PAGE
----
- Last Updated on Friday, 21 June 2013 12:58 21 June 2013
- Published on Friday, 21 June 2013 12:58 21 June 2013
- Contributed by JUDITH E. GLASER, Harvard Business Review, June 3, 2013 JUDITH E. GLASER, Harvard Business Review, June 3, 2013
In 2009, security staff at a Texas bank smelled something funny in the air and asked customers to evacuate because they suspected a carbon monoxide leak. Thirty-four people were rushed to the hospital complaining of chest pains and headaches. Of course carbon monoxide is odorless; the cause of this sudden hysteria turned out to be a strong whiff of a lady's perfume. But by announcing that there might be something harmful in the air, the context was created for people to think the worst — and they did.
In fact, it's very easy to create a climate of distrust. According to Mitzi László, the neuroscientist who told me the story above, it takes .07 seconds for our primitive brains to move to "threat-based interpretations" of any uncertainty or danger we perceive, even if it's just an unfamiliar smell. Of course, people don't typically rely on their olfactory senses to sniff out friends and foes. Dogs, whose noses are much more sensitive to odors than ours, might be able to instantly smell if another animal is to be trusted or not. But we humans use body language, facial expressions and language to do the same. It's a much more complex neurological process. Still, it can be short-circuited when we're primed for distrust — for example, when we're introduced to a new colleague, when leaders are sending mixed messages, when we sense a power struggle, or when we don't feel heard.
So how can we prime our brains for trust instead?
Shift from threat to transparency, uncertainty to understanding.
In the absence of information, the brain works overtime. Uncertainty activates the amygdala and spurs the production of cortisol, the neurotransmitter of fear, which prompts those negative interpretations of reality. After all, we're programmed to anticipate harm and protect ourselves from it. Think about a time when your boss and a colleague starting meeting regularly and you didn't know why.You probably started wondering if you'd been left out of an important project, or if they knew something you didn't. Leaders can shift people's thoughts away from threats by fostering an open, transparent environment in which everyone shares and discusses as much as they can about what's really going on. This sends a strong signal to everyone's lower brain that "trust is in the air". One conversational ritual you might try is hosting regular sessions with your team members to talk about pressing issues, challenges, concerns. You might even give it a name like "What's Up?". When Gary Rodgers was CEO of Dryer's and Edy's Grand Ice Cream, he ran these sorts of meetings and always started by taking off his coat and undoing his tie to signal he was about to open up and be candid. At pharmaceutical company Pfizer, they have a "Straight Talk" program. People actually have coins they can put on the table to signal that they want everyone to speak frankly and there will be no retribution. Another example comes from AVON. When executives at the cosmetics company realized they didn't really understand the business challenges of their seven million sales representatives very well, they created a ritual called "A Day in the Life of...", during which management had to spend a few days speaking with and working alongside people in the field. The experiences were eye-openers. As a result, the company completely changed its marketing materials and beefed up its sales rep support systems, significantly boosting sales over the next six months.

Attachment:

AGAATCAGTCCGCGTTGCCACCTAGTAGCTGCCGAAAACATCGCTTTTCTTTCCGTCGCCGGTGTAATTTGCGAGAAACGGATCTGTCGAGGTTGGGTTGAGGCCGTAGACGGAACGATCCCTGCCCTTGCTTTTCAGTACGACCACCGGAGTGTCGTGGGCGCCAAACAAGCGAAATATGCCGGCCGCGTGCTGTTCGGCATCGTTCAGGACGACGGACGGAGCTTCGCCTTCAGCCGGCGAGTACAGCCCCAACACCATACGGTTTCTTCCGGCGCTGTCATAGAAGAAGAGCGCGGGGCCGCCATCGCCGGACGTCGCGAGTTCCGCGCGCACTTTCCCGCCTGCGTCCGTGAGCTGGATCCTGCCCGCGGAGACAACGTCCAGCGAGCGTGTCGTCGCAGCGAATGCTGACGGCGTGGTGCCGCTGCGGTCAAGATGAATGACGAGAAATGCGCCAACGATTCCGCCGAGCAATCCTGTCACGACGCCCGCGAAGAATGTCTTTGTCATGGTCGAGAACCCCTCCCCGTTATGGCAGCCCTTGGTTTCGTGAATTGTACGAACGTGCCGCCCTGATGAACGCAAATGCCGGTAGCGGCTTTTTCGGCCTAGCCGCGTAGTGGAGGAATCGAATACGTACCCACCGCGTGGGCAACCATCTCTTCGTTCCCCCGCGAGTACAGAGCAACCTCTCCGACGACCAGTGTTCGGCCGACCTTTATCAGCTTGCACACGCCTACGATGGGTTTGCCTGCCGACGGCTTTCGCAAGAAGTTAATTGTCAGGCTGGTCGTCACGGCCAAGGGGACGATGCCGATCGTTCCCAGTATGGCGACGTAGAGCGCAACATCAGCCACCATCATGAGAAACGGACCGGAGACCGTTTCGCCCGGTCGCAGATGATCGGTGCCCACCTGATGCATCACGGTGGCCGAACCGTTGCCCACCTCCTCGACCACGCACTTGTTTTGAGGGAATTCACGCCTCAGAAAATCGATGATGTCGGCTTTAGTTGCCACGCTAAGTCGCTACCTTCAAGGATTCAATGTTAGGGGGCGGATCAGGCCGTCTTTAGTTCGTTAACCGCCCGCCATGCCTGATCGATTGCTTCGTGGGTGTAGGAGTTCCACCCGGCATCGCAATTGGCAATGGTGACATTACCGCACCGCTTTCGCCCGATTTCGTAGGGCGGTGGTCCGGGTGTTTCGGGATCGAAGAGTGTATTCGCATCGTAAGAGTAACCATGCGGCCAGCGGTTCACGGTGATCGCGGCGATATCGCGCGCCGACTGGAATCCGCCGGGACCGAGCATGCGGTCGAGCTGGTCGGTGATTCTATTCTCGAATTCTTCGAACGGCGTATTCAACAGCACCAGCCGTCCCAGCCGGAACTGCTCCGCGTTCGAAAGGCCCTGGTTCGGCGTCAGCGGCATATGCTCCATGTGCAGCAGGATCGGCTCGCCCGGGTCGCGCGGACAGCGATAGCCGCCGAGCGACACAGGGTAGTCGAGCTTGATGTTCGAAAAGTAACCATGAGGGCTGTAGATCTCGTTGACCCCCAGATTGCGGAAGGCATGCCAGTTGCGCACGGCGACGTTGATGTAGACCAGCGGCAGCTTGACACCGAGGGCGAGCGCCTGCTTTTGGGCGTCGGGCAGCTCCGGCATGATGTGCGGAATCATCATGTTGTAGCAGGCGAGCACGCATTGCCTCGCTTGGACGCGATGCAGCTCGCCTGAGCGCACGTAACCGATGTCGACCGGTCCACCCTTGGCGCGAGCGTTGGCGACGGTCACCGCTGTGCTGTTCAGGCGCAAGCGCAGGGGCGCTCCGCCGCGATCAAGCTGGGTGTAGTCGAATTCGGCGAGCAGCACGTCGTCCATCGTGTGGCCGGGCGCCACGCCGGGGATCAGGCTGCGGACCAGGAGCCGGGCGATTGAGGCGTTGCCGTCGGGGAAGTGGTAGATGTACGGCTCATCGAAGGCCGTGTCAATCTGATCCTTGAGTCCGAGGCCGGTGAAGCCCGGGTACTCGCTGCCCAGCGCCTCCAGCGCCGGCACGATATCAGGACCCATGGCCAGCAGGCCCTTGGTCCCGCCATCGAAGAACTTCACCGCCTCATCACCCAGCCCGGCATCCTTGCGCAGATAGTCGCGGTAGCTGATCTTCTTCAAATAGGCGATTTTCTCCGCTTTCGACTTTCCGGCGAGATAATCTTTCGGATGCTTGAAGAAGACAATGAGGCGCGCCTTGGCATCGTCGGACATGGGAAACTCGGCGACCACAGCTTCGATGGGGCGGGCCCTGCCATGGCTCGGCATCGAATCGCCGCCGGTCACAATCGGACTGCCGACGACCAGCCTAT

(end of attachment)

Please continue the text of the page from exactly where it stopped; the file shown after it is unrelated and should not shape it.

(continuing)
Shift from resistance to relationship, self-interest to shared success.
Our brains respond well to reciprocity, or "I scratch your back and you scratch mine". When you encourage employees to support and do generous things for each other, it creates a virtuous circle of sharing, activating the prefrontal cortex, triggering the mirror neurons that give us more empathy for others, and stimulating neurotransmitters, such as oxytocin, which promote even more collaborative, trusting behaviors. Although we're hard-wired for self-protection, we're also inherently social, and leaders can make sure that the latter instinct trumps the former by painting a picture of what success will look like if everyone works together. A few years ago, a prestigious art museum hired me as a consultant to help with some internal conflicts. The curators were supposed to put together a special exhibit showcasing the best of the period on which they each focused. Yet they feared that their own sections of the museum would suffer if they gave up their top pieces, and this anxiety prevented them from even talking about how to build the show. We tried another conversational ritual: pairing people into "pods" and asking them to draw out one another's strengths. As the partners' explored their respective collections and identified the highlights, walls quickly began to come down. The exhibit based on these exercises became the biggest draw in the museum's history, and management decided to set up curator co-creation events four times a year to look for more museum-wide, thematic projects that would energize and enlighten the staff.
Remember that change, confusion, uncertainty, and lack of clarity can prime people for distrust. If employees smell smoke, you can bet they'll assume there's a fire. But you can prevent this negative spiral by adopting the best practices for trust-building above. Warning your employees to avoid heavy cologne or perfume probably wouldn't hurt either.
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